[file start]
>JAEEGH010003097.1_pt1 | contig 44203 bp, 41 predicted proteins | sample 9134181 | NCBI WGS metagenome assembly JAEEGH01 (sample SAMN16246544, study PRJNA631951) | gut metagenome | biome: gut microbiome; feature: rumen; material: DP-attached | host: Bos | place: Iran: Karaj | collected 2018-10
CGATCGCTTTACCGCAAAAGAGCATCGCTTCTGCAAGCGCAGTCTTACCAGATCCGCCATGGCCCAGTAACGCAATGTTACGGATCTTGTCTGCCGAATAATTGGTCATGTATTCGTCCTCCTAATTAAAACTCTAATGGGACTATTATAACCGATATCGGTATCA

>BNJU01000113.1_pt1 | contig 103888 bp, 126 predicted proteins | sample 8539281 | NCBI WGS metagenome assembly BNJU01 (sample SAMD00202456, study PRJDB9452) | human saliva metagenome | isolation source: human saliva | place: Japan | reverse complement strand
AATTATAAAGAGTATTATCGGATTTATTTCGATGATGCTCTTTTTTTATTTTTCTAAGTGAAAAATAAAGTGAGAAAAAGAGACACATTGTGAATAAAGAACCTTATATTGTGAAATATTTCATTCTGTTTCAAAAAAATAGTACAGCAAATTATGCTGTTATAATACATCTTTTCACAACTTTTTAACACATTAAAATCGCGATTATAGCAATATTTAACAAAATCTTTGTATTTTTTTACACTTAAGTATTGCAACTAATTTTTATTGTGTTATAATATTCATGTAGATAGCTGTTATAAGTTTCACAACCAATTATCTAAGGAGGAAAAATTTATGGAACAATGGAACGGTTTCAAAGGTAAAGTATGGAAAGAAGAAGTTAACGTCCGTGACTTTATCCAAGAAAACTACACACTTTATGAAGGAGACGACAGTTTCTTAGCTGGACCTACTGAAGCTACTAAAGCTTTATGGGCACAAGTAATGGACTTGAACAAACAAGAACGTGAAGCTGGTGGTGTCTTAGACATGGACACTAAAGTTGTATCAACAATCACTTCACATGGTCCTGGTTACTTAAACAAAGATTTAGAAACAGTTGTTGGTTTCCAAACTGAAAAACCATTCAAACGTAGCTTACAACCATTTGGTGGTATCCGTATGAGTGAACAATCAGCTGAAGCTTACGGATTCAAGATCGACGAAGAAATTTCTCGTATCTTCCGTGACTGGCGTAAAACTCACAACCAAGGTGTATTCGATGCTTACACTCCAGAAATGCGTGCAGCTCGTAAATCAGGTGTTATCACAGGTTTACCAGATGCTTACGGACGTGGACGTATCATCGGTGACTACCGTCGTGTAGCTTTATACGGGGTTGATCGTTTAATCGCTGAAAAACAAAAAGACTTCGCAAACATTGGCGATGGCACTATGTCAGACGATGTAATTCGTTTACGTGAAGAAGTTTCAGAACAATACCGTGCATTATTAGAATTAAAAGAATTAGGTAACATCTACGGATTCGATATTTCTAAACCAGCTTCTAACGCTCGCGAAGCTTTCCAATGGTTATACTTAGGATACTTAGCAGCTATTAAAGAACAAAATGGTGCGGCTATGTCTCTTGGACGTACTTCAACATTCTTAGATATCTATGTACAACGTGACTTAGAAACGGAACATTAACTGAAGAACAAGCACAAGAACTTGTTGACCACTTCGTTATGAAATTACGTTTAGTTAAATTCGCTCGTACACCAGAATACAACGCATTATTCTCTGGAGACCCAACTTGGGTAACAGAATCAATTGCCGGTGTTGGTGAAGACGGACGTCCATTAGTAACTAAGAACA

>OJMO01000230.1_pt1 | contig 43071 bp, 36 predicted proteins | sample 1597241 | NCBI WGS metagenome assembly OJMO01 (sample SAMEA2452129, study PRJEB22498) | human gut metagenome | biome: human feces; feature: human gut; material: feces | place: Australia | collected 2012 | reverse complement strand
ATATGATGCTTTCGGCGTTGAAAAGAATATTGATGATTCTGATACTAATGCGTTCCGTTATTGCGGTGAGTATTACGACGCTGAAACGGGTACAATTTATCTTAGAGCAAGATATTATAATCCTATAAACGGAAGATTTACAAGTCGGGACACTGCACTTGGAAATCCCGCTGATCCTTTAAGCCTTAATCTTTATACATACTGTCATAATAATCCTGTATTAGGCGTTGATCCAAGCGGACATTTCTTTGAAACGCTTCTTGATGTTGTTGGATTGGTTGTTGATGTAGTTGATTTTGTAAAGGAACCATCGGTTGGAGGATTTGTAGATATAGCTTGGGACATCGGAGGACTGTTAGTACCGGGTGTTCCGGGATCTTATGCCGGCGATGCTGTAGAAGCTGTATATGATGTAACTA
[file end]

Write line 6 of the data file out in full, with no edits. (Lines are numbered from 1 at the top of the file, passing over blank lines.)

ATATGATGCTTTCGGCGTTGAAAAGAATATTGATGATTCTGATACTAATGCGTTCCGTTATTGCGGTGAGTATTACGACGCTGAAACGGGTACAATTTATCTTAGAGCAAGATATTATAATCCTATAAACGGAAGATTTACAAGTCGGGACACTGCACTTGGAAATCCCGCTGATCCTTTAAGCCTTAATCTTTATACATACTGTCATAATAATCCTGTATTAGGCGTTGATCCAAGCGGACATTTCTTTGAAACGCTTCTTGATGTTGTTGGATTGGTTGTTGATGTAGTTGATTTTGTAAAGGAACCATCGGTTGGAGGATTTGTAGATATAGCTTGGGACATCGGAGGACTGTTAGTACCGGGTGTTCCGGGATCTTATGCCGGCGATGCTGTAGAAGCTGTATATGATGTAACTA